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What is Dilated Cardiomyopathy?

Dilated cardiomyopathy is a disease that is largely characterized by the dilation and weakening of the heart muscles, which renders the pumping action ineffective.



The dilation and the enlargement of the chambers of the heart cause the contracting action to reduce significantly. Over a period of time, there is an overload on the heart, which causes the valves of the chambers to malfunction. As the disease progresses, there is an increase in the dilation, which spreads all over the heart.




Dilated cardiomyopathy is an extremely common condition and is one of the leading causes of congestive heart failure in dogs. In its advanced stages, the disorder can cause the heart valves to leak, causing murmuring of the heart with every beat. There is also abnormal electrical activity in the heart which causes arrhythmias.
Larger and giant dog breeds are highly susceptible to developing this disorder.



Male dogs are more prone to this condition than female dogs. Though this condition is mostly seen in large dog breed, some smaller breeds like the English cocker spaniel are also known to suffer from it. The disease is of a genetic nature in breeds like the Dobermans, wolfhounds, Portuguese water dogs and Newfoundlands.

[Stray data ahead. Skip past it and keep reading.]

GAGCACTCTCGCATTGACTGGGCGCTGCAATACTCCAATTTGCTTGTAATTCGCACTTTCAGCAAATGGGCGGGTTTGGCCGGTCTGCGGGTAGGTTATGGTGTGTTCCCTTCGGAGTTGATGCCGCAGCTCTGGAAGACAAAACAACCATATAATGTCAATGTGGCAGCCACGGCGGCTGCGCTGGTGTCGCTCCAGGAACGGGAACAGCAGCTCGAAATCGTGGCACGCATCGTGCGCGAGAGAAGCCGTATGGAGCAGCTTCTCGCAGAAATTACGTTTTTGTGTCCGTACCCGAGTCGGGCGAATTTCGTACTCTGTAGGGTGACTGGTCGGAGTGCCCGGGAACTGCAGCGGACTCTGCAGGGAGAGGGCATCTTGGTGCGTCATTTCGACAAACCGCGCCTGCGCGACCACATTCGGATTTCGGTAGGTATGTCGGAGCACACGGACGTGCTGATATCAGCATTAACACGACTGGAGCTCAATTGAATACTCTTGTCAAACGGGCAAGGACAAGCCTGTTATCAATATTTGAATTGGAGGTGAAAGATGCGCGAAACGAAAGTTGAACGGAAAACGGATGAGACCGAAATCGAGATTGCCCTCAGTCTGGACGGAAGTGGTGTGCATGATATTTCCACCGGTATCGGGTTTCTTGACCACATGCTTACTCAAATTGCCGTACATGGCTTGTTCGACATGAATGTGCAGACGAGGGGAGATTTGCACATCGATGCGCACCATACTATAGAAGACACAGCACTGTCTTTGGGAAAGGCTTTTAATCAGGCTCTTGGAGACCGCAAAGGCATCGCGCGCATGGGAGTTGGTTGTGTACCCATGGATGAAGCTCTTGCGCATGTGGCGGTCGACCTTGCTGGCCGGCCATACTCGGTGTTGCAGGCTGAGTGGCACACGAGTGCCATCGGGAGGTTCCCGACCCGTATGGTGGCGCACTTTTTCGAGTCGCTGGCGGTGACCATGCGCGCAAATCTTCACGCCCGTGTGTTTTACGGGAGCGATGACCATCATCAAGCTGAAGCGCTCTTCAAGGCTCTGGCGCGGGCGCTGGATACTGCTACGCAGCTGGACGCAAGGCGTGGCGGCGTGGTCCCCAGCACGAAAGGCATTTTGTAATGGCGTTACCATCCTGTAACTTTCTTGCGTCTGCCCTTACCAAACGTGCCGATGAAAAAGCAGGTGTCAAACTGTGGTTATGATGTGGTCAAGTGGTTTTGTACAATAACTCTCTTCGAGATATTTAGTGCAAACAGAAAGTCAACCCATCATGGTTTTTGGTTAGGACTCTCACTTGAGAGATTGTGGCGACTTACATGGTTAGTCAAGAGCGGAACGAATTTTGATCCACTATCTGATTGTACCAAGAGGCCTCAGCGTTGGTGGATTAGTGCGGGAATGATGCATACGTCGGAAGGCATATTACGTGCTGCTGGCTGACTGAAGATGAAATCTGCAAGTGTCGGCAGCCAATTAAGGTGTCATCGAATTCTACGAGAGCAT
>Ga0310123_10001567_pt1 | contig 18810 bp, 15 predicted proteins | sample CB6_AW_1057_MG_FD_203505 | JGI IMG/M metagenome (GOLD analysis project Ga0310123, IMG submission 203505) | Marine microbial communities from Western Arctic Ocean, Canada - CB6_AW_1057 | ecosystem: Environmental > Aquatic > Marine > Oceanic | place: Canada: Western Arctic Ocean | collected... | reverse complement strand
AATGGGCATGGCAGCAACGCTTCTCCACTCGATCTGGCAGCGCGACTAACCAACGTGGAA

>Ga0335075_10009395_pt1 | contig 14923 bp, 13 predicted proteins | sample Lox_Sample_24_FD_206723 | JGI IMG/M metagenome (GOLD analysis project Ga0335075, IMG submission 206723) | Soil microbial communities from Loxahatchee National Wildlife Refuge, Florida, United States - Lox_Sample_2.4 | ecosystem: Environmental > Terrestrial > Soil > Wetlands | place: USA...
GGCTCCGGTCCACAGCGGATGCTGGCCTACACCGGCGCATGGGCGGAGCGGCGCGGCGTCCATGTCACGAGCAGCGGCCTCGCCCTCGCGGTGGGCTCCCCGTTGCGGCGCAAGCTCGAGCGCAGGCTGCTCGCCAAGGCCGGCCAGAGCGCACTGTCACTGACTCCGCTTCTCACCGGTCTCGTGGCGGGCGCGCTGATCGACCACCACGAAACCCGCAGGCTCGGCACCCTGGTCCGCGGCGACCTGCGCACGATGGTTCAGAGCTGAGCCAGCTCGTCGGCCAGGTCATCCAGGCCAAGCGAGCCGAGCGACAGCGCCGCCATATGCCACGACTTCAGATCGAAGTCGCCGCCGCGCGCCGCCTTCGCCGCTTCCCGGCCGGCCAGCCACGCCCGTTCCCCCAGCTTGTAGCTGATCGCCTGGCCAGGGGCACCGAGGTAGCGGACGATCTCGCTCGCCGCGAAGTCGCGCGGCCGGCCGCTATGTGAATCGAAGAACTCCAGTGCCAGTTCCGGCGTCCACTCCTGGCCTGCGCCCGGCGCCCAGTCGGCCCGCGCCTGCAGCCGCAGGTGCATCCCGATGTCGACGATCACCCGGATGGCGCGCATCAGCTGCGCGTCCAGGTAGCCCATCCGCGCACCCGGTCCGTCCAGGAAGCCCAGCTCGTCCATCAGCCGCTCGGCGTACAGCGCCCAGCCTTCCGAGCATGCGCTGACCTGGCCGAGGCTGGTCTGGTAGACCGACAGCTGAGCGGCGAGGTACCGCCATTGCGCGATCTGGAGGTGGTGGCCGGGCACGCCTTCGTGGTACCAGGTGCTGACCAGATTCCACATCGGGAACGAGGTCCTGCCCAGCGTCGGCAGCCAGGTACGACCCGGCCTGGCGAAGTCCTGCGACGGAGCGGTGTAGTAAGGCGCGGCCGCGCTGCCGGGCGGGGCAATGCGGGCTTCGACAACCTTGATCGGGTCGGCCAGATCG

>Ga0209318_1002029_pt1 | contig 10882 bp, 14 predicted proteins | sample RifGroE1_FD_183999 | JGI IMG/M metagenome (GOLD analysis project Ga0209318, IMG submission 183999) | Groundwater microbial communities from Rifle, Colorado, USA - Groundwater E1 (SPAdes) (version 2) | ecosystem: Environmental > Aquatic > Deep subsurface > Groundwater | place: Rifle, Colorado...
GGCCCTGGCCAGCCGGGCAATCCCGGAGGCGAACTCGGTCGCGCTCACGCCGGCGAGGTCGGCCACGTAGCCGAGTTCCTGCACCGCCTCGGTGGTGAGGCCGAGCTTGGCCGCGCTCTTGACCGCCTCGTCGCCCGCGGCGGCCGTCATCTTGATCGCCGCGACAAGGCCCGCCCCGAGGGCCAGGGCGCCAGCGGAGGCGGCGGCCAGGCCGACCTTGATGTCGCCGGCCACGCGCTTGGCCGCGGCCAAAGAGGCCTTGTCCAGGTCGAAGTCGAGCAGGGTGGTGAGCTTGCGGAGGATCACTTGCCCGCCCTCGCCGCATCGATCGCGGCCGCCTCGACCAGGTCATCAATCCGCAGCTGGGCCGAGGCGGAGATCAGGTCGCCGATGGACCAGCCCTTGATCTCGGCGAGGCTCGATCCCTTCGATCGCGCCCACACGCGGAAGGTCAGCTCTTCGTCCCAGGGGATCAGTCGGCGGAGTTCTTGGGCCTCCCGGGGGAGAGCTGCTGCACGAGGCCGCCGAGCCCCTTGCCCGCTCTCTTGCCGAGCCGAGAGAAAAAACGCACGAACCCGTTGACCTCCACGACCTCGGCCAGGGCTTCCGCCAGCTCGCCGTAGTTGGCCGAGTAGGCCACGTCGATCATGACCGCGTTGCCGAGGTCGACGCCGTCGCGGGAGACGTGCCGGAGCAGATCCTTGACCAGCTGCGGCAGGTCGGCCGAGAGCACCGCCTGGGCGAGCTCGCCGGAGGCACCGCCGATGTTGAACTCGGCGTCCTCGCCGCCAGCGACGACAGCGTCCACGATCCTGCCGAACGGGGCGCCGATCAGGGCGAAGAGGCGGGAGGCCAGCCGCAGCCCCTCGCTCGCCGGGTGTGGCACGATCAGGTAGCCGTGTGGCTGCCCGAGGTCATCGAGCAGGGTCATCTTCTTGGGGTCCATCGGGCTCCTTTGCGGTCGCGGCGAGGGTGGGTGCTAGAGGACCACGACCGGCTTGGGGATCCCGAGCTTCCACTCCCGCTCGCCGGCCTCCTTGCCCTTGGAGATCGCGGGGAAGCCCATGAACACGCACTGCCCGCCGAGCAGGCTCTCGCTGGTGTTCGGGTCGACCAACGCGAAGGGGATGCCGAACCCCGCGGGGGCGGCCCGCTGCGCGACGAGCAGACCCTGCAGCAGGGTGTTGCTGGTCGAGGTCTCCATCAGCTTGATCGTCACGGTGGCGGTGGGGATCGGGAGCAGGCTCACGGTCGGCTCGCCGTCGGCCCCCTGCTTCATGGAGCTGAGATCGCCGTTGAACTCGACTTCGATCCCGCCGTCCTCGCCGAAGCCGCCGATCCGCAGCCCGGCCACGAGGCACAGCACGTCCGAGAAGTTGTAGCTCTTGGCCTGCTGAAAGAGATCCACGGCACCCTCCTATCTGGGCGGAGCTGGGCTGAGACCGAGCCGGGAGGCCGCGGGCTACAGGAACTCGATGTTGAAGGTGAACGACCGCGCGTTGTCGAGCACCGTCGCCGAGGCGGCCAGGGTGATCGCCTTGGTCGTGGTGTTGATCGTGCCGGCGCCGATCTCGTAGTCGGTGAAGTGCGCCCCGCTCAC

Symptoms of Dilated Cardiomyopathy:


Though the symptoms of cardiomyopathy in dogs are not very apparent, there are certain signs that can indicate heart problems in dogs. Shortness of breath, inability to exercise, inactivity, recurrent collapsing, lethargy, coughing, and loss of appetite are some of the signs of cardiomyopathy.
Diagnosis of Dilated Cardiomyopathy:
The doctor may order several diagnostic tests for your dog. These tests help the doctors to exclude all other similar ailments and treat your dog correctly. Some of these tests are X-rays of the thoracic cavity, arterial blood pressure, electrocardiogram, packed cell volume, physical examination, complete blood count, and serum cultures to eliminate probability of thromboembolism and other heart and blood complications.

Treatment of Dilated Cardiomyopathy:


The treatment of this condition depends on the stage of advancement. The doctor may prescribe drug therapy for your dog. However, if the dog is at a very advanced stage, it may be administered oxygen and diuretics. Hospitalization may also be necessary. There have to be substantial changes in the diet as well. The sodium intake is brought down considerably.

Home Care for Dilated Cardiomyopathy:


The dog will need to be taken to the vet on a regular basis so that the condition can be monitored. Observe your pet when it is relaxing and report any changes in its breathing rhythm or any bouts of coughing.

 
  Submitted on May 7, 2010  
 
 
 

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